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extending the discussion
I propose that the discussion period for SRFI-13 be extended and that
the additional time be used to consider some substantial changes.
The primary issue is the treatment of shared substrings and string
* The convention of permitting string interfaces everywhere
makes it more difficult to implement extensions of the
proposed library, and complicates the interfaces of all
conforming extensions. This is because extensions ought to
also obey the same convention.
* Permitting string indexes everywhere precludes conformance
to another, more established convention: that comparison
functions should permit more than two arguments.
* Permitting string indexes everywhere encourages programmers
seeking to write portable code to use string indexes when
shared substrings would be simpler and less error prone.
This makes it awkward to incorporate the code such
programmers write into systems which support shared
substrings. Moreover, manipulating string indexes is
notoriously error prone and so should not be a prominent
feature of portable Scheme style.
* A reasonable alternative is to have two SRFI's: One, a
string library without ubiquitous index parameters and
without "substring/shared", the other, a SRFI for
"substring/shared" in which that procedure is guaranteed to
return a value which shares state with its primary string
Those who use only the first SRFI are thereby discouraged
from trying to use Scheme for hyper-efficient string
processing. Those who want to use Scheme for
hyper-efficient string processing are thereby encouraged to
choose an implementation or environment which supports
shared substrings. Those who want to write maximally
portable code are discouraged from counting on
hyper-efficient string processing. All of the standardized
interfaces are kept simple and clean. Existing conventions
(such as N-ary comparison operators) are preserved.
Future SRFI's, which define additional string manipulation
functions for use in applications which expect
hyper-efficient string processing should assume that
"substring/shared" is present. SRFI's which define
additional string manipulation procedures just for
convenience, where efficiency is not a concern, can avoid
* In a SRFI which defines "substring/shared", it should be
mandatory that the string returned from that procedure share
state with the primary string argument. Two additional
procedures are desirable:
shared-substring? obj => boolean
which tells whether a particular string is a shared
containing-string string => string start end
which converts a shared substring to its parent string and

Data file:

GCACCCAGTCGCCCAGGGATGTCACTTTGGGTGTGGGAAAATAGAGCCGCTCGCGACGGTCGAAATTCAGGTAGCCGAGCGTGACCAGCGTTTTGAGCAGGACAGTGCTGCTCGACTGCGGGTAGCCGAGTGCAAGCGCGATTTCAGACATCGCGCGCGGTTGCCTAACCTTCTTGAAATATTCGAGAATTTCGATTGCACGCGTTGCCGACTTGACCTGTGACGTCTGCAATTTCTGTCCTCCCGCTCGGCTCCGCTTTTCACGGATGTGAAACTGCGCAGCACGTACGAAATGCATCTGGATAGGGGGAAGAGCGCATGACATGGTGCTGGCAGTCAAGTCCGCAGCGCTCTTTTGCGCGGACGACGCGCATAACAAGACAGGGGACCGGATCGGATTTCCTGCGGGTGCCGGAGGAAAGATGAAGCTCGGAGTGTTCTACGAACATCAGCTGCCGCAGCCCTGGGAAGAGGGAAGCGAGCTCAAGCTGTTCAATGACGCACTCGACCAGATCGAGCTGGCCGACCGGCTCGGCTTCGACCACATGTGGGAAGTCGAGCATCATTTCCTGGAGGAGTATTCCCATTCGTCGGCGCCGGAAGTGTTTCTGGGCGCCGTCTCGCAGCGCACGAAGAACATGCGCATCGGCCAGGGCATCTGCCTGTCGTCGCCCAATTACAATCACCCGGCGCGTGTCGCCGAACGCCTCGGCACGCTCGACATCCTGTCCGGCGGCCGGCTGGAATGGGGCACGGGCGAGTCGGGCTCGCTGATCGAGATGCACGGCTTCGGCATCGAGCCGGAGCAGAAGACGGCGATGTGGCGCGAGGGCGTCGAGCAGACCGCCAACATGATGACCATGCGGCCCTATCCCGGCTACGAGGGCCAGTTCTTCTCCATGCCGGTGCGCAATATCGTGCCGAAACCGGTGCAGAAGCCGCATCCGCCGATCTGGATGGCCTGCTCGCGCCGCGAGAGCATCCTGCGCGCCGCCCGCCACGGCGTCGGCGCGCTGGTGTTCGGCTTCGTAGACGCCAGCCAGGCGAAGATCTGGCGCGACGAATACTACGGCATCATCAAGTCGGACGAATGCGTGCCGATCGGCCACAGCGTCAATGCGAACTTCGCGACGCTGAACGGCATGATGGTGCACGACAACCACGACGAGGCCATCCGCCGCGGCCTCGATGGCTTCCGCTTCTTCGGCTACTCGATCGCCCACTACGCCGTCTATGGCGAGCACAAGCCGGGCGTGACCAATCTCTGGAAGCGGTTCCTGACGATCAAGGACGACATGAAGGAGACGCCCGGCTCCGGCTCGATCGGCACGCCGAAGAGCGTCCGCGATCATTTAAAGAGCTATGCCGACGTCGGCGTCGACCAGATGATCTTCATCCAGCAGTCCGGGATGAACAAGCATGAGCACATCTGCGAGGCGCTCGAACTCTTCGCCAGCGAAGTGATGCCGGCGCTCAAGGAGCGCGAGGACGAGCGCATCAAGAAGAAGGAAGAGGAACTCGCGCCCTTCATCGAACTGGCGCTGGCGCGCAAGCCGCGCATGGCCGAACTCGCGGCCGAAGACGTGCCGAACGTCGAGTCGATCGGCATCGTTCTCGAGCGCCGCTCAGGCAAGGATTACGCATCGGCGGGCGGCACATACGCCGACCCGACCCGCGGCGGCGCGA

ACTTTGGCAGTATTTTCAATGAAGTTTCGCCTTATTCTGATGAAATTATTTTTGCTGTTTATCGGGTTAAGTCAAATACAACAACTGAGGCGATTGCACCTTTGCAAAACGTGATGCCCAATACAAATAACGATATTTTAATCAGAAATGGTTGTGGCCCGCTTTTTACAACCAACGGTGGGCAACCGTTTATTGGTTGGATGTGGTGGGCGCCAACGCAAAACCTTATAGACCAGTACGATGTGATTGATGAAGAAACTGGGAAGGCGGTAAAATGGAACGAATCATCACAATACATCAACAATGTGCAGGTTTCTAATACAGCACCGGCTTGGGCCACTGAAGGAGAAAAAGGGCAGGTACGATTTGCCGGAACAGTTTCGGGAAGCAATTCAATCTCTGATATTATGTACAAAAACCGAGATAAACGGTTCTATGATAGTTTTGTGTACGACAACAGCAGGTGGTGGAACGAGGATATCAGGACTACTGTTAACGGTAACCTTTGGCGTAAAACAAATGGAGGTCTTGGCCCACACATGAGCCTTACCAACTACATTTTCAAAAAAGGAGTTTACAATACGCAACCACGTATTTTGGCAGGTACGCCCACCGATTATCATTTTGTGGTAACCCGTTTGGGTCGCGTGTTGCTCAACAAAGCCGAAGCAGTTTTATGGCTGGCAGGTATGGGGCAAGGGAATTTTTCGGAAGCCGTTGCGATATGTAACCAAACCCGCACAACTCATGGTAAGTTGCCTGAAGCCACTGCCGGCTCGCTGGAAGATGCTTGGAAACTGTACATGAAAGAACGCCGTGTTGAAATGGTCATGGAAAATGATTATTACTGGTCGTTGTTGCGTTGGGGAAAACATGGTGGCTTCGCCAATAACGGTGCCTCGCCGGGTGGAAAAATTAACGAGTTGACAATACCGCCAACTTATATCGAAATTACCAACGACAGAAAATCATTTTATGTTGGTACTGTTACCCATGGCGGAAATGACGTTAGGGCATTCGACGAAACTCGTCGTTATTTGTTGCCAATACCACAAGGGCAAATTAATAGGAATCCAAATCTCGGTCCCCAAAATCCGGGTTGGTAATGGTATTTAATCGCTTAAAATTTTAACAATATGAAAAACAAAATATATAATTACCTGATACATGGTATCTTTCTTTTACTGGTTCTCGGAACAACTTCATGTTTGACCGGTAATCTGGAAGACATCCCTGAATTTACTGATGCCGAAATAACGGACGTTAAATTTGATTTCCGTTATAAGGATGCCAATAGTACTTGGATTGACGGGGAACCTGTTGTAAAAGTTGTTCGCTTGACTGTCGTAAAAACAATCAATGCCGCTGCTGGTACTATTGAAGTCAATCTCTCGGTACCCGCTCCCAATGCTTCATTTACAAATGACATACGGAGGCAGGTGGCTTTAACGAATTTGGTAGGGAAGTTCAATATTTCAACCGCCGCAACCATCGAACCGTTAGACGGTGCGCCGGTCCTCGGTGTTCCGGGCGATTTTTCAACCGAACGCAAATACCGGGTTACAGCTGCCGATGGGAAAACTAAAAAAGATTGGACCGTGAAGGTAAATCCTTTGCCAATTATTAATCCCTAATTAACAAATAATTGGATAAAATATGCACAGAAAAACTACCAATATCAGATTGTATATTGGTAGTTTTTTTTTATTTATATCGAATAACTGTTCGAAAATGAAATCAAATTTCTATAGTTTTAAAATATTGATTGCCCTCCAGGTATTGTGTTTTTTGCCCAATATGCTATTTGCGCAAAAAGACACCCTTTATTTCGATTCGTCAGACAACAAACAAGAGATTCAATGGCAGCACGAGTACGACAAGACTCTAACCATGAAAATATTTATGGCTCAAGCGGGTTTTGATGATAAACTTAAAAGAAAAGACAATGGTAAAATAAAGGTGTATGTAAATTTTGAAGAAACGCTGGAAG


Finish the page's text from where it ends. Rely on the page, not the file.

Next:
indexes, and an ordinary string to itself, 0, and its
It is important that "substring/shared" return a truly
shared substring so that side effects on its result are
reflected in its argument. That propagation of side effects
is an essential part of using shared substrings to write
code which manipulates strings efficiently.
A secondary issue is the conventions of accepting a parameter which
may be a character, character set, or predicate.
* The CHAR/CSET/PREDICATE convention complicates the
implementation of every procedure which uses it. Future
extensions to the library are similarly complicated.
* The addition of a single procedure to the character set
library could simplify the convention:
(char-set-membership cset) => predicate
(predicate c) => #t ; if c is in cset
#f ; otherwise
With `char-set-membership', the convention should be
simplified to CHAR/PREDICATE.
* I would not suggest further simplifying the convention
(char-equality character) => predicate
since passing a character for one of these parameters is
presumably, by far, the common case. Also, passing a
character for one of these parameters is supported by the
traditional standards (R^nRS and every implementation).
* There is then a choice between two conventions represented
by this example:
string-index char/predicate string
string-index char string
string-predicate-index predicate string
I prefer the latter, though not for any particularly strong
Another secondary issue is whether symbols should be acceptable as
arguments to procedures that expect strings but that do not modify
those strings. The print name of the symbol would be used as the
string value of a symbol. I have found this convention natural, easy
to implement, and useful.
A final secondary issue is whether procedures that construct strings
from individual elements permit the use of strings (and symbols) as
elements. SRFI-13 says they do not but I have found this feature to
be natural, easy to implement, and useful.